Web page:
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6 Unexpected Experiences I Had With a Health Coach

Since my health is compromised, I've resisted the idea of it being "coached." I have already sought help from several medical professionals and feel I'm doing my best within my limitations. So how could I possibly benefit from a health coach?

A health coach was not something I was considering at all. However, my husband's company started offering a free health coaching program last year, and he had a great experience with it. After listening to his enthusiasm weekly, I finally agreed to have one call. I expected it would be intrusive and unpleasant, but, to my surprise, it went extremely well.

Over the past few months, I've benefited from these 6 unexpectedly positive experiences with my health coach.

Kindness and flexibility for lupus symptoms

I've associated health coaching with rigidity; surely, there would be many rules and instructions that I would be unable to follow. On the contrary, my coach is meeting me where I'm at in ways that I didn't think were possible between a chronically ill person and a health coach.

She has thoughtfully adapted to my limitations, which can be severe. She listened and brainstormed with me over my challenges without judgment. It was a relief to be met with understanding and empathy about my obstacles to healthy eating, especially after others have been pushy or dismissive.

I shared that my fatigue was overwhelming after exercising for 30 minutes (my personal goal), so she encouraged me to try exercising in 5-minute intervals a couple of times a day. I was pushing myself too hard, and I've been able to exercise more overall by exercising for less time.

Value in logging food intake

One of the program's rules is to log all your calories in an app. I felt that would likely be too time-consuming for me and likely unhelpful. She encouraged me to try logging about 50 percent of the time, and I agreed to the compromise.

My average for tracking my food intake varies between 3 to 5 days each week. However, it is a much easier process than when I tried to track calories nearly 9 years ago. The app I'm using allows me to log calories quickly, and it also intuitively predicts foods based on my history. While my husband uses the app to decide what he's allowed to eat according to his remaining calories, I use it to reflect on my habits and learn about what I'm eating.

For example, I didn't realize the frozen sausage links I keep on hand for quick meals have 10 grams of fat per sausage. (I know, I could have read the package.) Learning about my foods has motivated me to try different foods that are more satisfying and provide me with more physical fullness and strength.

Small life changes make a big difference for lupus

I've heard "start with small changes" so many times that it barely registers anymore. However, my health coach gently proposed small changes tailored to my specific struggles, which have added up over time.

During each call, we talk about how I'm doing and come up with achievable goals together. We talked about how much protein could help combat fatigue, especially since fatigue leads me to poor diet choices.

Due to my various issues with eating and cooking, we decided to start with an afternoon protein shake. It turned out to be great (once I found a tasty one) because I could quickly get in protein while keeping up with my kids.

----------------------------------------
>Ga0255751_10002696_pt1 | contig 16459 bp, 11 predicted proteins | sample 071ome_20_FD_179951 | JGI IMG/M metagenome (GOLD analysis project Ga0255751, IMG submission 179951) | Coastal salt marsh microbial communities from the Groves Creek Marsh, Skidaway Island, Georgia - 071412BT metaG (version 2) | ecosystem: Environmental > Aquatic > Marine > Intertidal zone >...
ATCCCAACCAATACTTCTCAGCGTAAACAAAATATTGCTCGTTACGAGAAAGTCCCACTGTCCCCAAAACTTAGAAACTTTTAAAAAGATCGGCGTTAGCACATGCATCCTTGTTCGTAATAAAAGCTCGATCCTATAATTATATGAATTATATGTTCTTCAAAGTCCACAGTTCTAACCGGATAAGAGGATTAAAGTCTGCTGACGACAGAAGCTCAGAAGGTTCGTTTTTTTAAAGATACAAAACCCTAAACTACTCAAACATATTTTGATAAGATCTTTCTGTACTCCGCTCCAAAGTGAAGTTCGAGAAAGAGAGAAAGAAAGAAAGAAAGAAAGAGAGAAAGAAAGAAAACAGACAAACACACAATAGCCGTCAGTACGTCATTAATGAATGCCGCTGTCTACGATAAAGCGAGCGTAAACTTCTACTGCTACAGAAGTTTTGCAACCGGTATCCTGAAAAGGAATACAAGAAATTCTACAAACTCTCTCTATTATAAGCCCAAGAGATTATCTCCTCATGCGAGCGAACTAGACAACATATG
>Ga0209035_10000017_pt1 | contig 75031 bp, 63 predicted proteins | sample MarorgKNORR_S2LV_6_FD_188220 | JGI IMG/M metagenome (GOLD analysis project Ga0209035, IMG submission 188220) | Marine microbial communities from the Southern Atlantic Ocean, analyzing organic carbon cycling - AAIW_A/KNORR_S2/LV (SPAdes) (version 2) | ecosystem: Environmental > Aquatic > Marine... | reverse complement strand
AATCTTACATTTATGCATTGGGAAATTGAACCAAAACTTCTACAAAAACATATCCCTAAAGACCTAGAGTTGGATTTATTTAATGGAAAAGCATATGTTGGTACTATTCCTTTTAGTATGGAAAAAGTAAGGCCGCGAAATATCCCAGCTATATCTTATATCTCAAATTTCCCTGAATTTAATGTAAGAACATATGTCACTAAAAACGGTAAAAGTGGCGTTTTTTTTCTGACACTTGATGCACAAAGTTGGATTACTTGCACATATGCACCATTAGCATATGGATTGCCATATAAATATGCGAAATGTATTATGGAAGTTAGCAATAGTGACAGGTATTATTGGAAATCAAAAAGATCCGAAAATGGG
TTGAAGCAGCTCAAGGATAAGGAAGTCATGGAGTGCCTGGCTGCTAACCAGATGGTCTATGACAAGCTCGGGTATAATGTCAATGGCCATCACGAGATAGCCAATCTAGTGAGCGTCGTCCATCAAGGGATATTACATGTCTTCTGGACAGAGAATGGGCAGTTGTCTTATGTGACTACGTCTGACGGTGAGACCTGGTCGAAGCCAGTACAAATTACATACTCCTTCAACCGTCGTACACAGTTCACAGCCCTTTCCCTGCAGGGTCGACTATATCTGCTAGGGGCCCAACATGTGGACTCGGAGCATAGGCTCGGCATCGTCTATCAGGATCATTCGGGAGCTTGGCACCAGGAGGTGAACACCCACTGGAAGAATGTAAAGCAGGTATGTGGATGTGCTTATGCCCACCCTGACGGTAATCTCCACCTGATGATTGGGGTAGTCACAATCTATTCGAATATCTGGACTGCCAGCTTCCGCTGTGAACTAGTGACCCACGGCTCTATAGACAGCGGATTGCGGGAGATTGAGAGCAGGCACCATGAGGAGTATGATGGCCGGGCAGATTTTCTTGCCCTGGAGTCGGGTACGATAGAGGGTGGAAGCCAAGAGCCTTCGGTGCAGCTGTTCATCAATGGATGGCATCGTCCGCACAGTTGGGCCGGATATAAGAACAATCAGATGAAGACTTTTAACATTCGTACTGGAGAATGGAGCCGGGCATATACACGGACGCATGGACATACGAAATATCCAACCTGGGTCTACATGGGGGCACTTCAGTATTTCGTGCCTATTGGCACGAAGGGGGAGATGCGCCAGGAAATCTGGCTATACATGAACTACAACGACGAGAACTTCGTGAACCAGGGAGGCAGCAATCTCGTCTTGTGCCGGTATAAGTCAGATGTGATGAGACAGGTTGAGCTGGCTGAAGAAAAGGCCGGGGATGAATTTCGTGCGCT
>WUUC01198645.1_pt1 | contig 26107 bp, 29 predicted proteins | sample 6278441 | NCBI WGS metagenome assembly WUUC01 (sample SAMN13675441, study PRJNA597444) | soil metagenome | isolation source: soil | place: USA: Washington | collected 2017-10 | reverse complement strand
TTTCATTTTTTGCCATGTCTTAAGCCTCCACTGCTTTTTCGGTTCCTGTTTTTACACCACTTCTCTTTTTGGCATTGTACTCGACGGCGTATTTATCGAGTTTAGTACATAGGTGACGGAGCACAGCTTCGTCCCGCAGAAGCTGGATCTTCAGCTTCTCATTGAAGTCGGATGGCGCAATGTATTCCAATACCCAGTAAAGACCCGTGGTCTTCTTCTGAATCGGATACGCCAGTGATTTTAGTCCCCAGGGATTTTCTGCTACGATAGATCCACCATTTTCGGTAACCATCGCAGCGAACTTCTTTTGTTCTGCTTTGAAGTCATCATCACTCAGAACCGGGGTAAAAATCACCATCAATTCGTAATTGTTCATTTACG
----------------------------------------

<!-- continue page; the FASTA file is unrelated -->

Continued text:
When I have protein in the afternoons, I often make better choices for dinner because I'm not as hungry. This small step led to another, and, within a few weeks, I started cooking meals occasionally, which was a huge win for me.

Abundant praise from my health coach

When I walked half a mile, my health coach celebrated; the same happened when I scheduled an appointment with a therapist for my mental health. I saw these as simple tasks I should have already been doing, but she saw them as valuable achievements and progress.

This praise didn't have anything to do with my weight or diet. She checks in with me often – without pressure. This support helped me a lot during an especially difficult time in my life.

Help in a health crisis

A few months ago, I learned that I had gallstones. Shortly afterward, I received resources from my health coach with recipes and recommendations for eating foods and what to avoid with gallbladder issues.

About a week after this discovery, I had a gallbladder attack that landed me in the emergency room. It felt very sudden, and I was at risk of infection or blockage. With all the pain and restrictions, I didn't know how to make it through the 2 weeks until my gallbladder removal surgery.

I changed my diet drastically to avoid another attack and potentially emergent surgery. I'm thankful my health coach was on my team as I went through this. It was overwhelming and intimidating, but it helped that she was there for me throughout the process.

I have made progress

I knew there was room for improvement, but I didn't think I could improve. My health coach provided extensive knowledge and help that made healthier eating more accessible to me. And a more nutritious diet can be a launching point to feeling better when you have lupus.

Since I started the program, I've lost 15 pounds, but my progress isn't measured solely by my weight. It's measured by my mindset, shift towards trying new and better foods, and how much I've learned along the way.

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This article represents the opinions, thoughts, and experiences of the author; none of this content has been paid for by any advertiser. The team does not recommend or endorse any products or treatments discussed herein. Learn more about how we maintain editorial integrity here.

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